In Antarctica! 19 March 2017

Tuesday 21 March 2017

Our second full day on board the Plancius was eventful to say the least. During the night we crossed both the Antarctic Convergence and 60 degree South latitude, meaning we are now both biologically and geographically in Antarctic waters – yay!

Marine mammal and seabird surveys began bright and early before breakfast. Having crossed the convergence, we’re now experiencing cooler weather (around 3 degrees Celsius instead of 7) and, much to everyone’s delight, far calmer waters. A low lying fog surrounded the ship, reducing visibility to less than 2 km, but still we persisted, determined for a successful second day of surveying. Soon enough we had our first sightings: a group of chinstrap penguins resting on the surface off port side, and a pod of around 6 hourglass dolphins proposing on the starboard side… And all before 9.30am!

Chinstrap penguin (photo Jules Sutherland)

By late morning we were into the full swing of things with cape petrels, Wilson’s storm petrels, black-bellied storm petrels, southern fulmars, and the occasional sooty albatross circling the boat regularly. Chinstrap penguins continued to porpoise past, and we kept our eyes scanning for our first whale blow… Finally, just after 11am, it happened. Two large blows were seen in the distant fog, and as they moved closer we saw the scythe shaped dorsal fins which confirmed our first large cetacean sighting: fin whales. As we moved closer more dorsal fins appeared, and soon there were 5 fin whales around 600m away from the boat. To say we were excited beyond all belief is putting it lightly – it was the moment we’d all been waiting for since leaving Edinburgh airport a week ago.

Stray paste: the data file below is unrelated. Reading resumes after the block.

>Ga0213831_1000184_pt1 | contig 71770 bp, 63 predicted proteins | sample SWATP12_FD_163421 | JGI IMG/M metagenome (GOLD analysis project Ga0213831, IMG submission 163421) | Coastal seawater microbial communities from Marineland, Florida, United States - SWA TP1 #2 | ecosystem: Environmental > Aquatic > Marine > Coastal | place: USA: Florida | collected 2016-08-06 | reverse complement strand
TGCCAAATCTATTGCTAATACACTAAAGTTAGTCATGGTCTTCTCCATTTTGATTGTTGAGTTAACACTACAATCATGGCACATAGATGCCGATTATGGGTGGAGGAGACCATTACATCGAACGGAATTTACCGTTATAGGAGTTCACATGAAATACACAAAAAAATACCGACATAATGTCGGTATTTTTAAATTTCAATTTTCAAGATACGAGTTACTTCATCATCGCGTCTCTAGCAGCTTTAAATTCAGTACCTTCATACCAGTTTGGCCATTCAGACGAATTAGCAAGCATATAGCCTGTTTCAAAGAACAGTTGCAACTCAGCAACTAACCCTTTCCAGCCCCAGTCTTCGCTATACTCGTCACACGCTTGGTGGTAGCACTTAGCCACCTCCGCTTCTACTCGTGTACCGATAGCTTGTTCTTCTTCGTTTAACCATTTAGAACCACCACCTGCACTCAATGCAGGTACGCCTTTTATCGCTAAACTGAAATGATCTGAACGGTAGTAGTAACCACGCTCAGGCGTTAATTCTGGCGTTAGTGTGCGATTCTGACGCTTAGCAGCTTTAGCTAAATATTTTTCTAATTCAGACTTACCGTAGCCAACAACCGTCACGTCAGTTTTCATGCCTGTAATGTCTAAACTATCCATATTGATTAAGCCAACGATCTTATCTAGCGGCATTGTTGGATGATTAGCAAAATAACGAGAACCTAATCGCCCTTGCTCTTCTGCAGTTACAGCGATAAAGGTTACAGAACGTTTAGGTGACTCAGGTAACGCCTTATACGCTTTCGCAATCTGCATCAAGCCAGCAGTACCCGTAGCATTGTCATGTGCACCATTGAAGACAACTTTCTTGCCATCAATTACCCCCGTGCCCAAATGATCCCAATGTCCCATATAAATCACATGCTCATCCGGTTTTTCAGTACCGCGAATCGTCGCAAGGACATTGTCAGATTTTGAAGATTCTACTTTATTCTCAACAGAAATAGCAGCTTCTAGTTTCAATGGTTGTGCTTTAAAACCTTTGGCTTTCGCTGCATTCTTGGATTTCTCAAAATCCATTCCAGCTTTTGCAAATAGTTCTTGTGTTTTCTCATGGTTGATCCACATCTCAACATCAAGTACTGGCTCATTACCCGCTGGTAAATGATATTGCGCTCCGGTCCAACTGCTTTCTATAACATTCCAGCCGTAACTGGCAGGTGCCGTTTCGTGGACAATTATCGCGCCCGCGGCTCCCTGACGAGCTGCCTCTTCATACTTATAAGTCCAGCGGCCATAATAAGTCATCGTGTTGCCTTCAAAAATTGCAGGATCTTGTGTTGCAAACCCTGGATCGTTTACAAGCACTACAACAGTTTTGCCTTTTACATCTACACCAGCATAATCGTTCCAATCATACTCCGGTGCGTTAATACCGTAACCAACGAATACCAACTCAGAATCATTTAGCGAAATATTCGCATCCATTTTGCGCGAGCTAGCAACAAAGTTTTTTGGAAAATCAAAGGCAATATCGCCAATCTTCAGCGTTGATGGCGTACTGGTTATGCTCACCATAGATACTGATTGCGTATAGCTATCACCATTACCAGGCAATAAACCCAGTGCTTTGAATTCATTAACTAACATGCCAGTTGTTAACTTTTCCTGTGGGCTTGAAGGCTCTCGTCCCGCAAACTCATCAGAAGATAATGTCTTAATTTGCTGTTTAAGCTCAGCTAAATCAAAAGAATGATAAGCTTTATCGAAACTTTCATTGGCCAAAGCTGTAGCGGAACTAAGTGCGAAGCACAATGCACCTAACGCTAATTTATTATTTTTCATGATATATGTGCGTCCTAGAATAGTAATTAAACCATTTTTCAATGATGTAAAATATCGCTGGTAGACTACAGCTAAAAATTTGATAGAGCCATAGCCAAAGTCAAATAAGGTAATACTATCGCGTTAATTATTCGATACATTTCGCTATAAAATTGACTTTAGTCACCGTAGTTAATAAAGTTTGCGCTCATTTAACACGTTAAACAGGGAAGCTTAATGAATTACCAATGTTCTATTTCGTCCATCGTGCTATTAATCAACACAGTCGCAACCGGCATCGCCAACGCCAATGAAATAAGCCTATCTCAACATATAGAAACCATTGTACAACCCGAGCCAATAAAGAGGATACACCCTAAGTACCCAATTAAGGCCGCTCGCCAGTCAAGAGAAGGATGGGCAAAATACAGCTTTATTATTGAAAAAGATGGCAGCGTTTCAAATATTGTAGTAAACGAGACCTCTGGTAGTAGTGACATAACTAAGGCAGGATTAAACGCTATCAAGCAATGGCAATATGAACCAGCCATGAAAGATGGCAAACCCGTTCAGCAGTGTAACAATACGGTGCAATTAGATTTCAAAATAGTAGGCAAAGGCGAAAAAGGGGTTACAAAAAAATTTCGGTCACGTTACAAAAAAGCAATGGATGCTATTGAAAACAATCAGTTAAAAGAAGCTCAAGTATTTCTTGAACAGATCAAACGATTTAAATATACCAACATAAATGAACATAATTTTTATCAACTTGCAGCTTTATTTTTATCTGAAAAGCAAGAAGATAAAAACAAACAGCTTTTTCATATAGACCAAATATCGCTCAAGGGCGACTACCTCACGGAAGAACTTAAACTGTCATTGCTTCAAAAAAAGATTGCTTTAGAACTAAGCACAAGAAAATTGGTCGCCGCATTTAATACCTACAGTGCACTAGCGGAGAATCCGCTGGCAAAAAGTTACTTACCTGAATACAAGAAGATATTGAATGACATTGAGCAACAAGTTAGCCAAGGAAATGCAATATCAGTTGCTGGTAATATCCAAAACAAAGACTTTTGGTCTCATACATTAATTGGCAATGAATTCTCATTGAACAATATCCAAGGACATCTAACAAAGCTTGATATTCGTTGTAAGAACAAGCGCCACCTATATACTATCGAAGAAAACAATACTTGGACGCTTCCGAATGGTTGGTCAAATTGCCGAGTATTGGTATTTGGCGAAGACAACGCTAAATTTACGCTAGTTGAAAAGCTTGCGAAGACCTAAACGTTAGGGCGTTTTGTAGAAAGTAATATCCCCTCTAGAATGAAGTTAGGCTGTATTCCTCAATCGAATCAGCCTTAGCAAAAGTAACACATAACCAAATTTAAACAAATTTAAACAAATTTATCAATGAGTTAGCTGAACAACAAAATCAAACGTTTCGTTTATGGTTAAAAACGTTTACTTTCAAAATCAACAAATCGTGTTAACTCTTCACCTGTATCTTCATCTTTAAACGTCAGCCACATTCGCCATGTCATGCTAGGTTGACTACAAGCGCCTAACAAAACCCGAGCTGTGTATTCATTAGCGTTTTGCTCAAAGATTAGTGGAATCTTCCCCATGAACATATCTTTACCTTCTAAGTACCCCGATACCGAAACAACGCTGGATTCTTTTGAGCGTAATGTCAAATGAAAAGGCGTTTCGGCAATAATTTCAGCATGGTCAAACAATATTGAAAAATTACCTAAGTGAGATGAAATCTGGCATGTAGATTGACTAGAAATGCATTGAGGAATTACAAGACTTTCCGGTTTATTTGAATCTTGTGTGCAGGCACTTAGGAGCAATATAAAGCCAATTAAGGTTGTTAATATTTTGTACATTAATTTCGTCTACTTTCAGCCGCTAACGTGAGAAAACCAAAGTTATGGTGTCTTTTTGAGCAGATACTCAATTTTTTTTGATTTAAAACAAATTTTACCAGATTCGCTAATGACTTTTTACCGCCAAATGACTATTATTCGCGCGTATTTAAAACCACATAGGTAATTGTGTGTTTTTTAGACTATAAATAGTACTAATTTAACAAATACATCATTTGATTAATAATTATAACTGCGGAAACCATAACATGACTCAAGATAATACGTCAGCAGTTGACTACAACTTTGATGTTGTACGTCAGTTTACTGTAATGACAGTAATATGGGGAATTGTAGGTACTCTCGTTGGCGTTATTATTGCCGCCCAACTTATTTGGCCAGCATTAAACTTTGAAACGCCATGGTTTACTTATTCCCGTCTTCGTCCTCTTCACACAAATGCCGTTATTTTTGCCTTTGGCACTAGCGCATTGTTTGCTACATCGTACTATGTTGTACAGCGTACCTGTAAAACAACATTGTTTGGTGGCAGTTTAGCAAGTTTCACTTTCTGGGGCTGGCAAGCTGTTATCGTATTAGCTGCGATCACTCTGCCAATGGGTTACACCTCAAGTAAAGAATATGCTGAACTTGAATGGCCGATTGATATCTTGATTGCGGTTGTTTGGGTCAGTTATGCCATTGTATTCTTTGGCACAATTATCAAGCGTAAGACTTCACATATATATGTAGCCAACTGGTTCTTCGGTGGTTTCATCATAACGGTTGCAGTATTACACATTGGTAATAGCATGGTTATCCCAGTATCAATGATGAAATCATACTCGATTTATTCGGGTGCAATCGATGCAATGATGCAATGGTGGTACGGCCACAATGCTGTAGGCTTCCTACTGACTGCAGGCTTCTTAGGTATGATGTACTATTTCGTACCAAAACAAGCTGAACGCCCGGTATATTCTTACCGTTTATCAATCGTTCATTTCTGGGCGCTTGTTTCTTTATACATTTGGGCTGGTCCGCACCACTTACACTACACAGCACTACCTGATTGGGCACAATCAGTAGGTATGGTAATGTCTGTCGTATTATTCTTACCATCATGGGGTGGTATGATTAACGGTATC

Fin whales (Jules Sutherland)

As the day continued we saw the occasional fin whale, and much to my joy, we encountered our first Antarctic fur seals since our first fur seal sightings (but South American) of them when leaving the Beagle Channel a few days ago. These charismatic otariid seals were seen porpoise past the boat, bobbing their heads up to take a look, and one even floated past, lying on its back with all four fins in the air. Surveys continued through until dinner at 7pm, where the whole dining room wad bustling with excitement about the day just passed and anticipation for the days to come.

Pintado petrel (photo Jules Sutherland)

By 9.30pm we were ready for some downtime. Looking around the lounge you could see half the inhabitants popping open bottles of red wine and pulling out a pack of cards, and the half were dozing off on sofas and half-falling asleep slouched over computers and books… I’ll give you one guess as to which half the ‘student’s on board were! Having well and truly morphed into our role as polar scientists, we headed off to bed early in preparation for another eventful day tomorrow.

written by Jules Sutherland


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2 thoughts on "In Antarctica! 19 March 2017"

  • Carol
    Wednesday 22 March 2017, 11.55am

    Well done to all the researchers down there. Keep up the posts and the pictures.

    • Vanessa Christie
      Vanessa Christie
      Wednesday 22 March 2017, 1.58pm

      Fantastic report and pictures, all so exciting and can't wait to see and hear more reports of marine mammals and birds. Hope you are all savouring every moment of this wonderful experience. Hello Alec and lots of love from back home in snowy Yorkshire Dales!!!! Xxxxx


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